Like many of the paths towards improving the ways in which we use energy and reducing our dependency on oil, hydrogen fuel cells have their plus and minus points.

To find out just how feasible fuel cells are, the U.S. Department of Energy (DoE) has issued a request for information (RFI) to seek feedback into the commercial readiness of fuel cell and hydrogen technologies.

Green Car Congress reports that the RFI isn't yet a funding opportunity announcement, but positive feedback could well lead to funds becoming available - similar to the current DoE loans for developing advanced vehicle technologies.

It's also important to note at this stage, that the research into fuel cells isn't specifically limited to passenger car powertrains, such as you'd find in the Honda FCX Clarity.

The wider interest includes auxiliary power units, like those used in refridgerated vehicles, to replace current diesel generators. Likewise, fuel cell fork-lift trucks are currently in development, and refuelling stations at distribution centers ensure the usual issue of low hydrogen availability is avoided.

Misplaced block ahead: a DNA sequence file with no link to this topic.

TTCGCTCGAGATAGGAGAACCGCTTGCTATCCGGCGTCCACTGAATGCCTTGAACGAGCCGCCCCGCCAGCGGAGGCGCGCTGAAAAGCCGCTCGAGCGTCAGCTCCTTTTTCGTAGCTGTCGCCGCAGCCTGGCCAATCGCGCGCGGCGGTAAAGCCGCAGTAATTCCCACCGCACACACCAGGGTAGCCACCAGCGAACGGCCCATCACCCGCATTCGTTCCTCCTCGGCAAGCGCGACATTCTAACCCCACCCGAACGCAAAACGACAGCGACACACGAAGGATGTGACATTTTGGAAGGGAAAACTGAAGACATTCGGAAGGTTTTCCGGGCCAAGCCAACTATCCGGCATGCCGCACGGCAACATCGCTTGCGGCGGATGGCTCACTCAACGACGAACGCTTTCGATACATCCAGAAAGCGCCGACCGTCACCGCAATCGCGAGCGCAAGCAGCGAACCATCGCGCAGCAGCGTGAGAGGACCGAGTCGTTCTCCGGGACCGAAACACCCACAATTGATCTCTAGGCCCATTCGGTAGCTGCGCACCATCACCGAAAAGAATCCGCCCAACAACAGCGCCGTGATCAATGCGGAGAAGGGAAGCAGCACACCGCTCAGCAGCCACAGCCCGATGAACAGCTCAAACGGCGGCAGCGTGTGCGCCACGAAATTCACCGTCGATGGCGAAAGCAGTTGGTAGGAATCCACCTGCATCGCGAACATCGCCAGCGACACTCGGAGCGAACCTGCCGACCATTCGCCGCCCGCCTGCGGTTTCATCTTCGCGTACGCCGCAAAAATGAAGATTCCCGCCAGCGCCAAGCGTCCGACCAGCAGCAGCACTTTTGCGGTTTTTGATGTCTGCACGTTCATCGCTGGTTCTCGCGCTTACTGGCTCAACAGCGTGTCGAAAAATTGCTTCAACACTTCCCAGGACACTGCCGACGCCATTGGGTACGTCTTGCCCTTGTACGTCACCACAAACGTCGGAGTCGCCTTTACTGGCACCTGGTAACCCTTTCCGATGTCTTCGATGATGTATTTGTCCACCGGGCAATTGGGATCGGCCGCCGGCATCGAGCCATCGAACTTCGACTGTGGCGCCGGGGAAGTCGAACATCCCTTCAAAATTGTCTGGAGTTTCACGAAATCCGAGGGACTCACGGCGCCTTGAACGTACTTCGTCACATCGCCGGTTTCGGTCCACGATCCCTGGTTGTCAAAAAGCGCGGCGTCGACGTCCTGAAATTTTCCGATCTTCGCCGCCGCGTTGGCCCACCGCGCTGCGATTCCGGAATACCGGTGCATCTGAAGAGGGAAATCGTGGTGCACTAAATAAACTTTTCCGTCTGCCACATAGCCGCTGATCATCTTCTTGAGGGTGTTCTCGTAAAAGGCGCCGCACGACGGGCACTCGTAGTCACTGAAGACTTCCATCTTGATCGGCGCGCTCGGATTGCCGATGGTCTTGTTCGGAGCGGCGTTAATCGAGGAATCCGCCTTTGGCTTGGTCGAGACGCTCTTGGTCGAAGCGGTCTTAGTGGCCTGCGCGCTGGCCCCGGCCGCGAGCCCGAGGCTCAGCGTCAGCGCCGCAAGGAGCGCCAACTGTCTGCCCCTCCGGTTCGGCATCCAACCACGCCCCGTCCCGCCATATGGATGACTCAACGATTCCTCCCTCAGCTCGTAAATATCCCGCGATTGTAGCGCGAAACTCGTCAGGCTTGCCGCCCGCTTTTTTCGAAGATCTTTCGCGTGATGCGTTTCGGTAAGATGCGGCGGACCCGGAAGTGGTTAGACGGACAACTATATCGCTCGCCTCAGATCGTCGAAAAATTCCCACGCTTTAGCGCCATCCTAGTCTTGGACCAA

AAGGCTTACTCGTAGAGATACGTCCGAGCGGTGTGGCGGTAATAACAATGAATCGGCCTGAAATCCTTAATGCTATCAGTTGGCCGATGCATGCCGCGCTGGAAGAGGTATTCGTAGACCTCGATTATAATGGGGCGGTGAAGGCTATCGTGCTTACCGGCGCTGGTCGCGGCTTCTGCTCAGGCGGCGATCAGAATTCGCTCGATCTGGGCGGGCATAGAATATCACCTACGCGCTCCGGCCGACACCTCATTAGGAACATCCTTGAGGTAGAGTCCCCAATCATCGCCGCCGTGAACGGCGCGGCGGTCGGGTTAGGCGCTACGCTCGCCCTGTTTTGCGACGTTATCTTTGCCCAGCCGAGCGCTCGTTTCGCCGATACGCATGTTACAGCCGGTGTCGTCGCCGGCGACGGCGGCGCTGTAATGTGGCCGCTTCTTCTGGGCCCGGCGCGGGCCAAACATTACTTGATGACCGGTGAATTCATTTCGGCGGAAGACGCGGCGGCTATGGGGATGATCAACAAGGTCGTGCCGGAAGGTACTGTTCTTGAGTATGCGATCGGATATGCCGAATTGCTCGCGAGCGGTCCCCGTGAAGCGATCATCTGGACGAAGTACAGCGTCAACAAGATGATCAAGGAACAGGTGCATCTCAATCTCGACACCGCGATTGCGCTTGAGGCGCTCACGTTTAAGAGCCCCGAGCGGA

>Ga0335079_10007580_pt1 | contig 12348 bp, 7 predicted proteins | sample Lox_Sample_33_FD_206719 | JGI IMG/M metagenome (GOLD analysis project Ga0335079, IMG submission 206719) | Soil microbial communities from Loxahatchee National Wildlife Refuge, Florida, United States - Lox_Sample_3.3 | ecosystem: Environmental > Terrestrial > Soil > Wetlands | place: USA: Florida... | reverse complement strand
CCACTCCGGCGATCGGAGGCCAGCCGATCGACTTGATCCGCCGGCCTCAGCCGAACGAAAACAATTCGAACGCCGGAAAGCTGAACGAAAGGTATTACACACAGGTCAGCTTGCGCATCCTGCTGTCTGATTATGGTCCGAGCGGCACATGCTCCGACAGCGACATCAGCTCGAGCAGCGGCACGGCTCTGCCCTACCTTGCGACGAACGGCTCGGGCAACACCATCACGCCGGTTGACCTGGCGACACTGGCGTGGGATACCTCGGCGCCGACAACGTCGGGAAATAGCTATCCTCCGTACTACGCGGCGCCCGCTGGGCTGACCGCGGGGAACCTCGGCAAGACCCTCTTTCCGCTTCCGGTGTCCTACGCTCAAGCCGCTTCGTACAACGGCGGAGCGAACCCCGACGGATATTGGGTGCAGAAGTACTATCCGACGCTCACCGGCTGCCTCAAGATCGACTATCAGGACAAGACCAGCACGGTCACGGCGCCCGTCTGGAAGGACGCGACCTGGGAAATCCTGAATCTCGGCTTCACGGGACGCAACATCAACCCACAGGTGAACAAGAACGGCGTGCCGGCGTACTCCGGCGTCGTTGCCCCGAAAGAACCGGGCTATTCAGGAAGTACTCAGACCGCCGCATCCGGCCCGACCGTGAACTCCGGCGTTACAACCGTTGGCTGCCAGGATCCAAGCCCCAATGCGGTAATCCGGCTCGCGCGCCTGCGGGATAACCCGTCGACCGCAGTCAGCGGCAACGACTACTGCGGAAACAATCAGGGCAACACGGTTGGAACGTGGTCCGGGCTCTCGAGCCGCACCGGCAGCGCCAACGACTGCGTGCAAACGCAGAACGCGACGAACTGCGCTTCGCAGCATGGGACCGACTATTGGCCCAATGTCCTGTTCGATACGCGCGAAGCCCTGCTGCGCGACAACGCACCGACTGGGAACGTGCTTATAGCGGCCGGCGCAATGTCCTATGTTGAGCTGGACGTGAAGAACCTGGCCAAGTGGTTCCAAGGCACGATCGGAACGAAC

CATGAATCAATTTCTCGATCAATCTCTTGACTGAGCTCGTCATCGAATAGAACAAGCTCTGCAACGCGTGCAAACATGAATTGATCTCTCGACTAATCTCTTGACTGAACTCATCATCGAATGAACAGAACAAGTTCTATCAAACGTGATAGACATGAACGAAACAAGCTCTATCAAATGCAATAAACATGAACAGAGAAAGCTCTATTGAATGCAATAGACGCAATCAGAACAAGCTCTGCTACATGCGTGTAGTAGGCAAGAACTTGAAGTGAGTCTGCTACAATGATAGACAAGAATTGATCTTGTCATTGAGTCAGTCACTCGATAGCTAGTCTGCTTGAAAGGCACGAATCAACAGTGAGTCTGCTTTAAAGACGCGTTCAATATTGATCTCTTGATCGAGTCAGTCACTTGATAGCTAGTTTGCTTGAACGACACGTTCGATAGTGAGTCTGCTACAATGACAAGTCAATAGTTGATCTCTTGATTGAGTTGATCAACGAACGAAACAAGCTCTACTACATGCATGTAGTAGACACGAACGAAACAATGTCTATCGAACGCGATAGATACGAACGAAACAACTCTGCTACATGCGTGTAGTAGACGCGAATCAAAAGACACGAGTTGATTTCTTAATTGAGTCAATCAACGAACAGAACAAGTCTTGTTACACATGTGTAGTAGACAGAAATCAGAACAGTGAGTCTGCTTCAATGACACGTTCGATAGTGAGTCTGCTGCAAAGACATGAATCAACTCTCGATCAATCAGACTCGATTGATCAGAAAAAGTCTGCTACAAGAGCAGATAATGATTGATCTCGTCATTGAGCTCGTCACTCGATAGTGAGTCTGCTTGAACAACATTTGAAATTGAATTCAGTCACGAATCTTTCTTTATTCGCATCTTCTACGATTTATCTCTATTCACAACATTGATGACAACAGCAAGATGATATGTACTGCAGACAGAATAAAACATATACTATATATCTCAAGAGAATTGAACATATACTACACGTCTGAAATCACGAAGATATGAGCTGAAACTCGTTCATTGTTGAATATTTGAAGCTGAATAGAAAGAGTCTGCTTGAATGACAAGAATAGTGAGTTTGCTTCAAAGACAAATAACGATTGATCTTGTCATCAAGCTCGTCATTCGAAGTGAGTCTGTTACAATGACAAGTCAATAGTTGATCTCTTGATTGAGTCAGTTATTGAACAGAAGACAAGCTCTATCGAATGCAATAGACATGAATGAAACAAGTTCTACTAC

The DoE is also looking into fuel cell systems for light and heavy duty trucks, to supplement a mainly battery-run system. These fuel cells would be relatively small and require only a small quantity of hydrogen. The concept appears to suggest using them as a range-extender to a battery.

This too would alleviate some of the concerns about lack of infrastructure, as theoretically, smaller amounts of hydrogen would be required, and less frequently.

We'll have to wait and see whether anything comes of the DoE's information request, but if it eventually leads to another DoE funding scheme then it could be just what hydrogen needs to become a more viable option for future transport.


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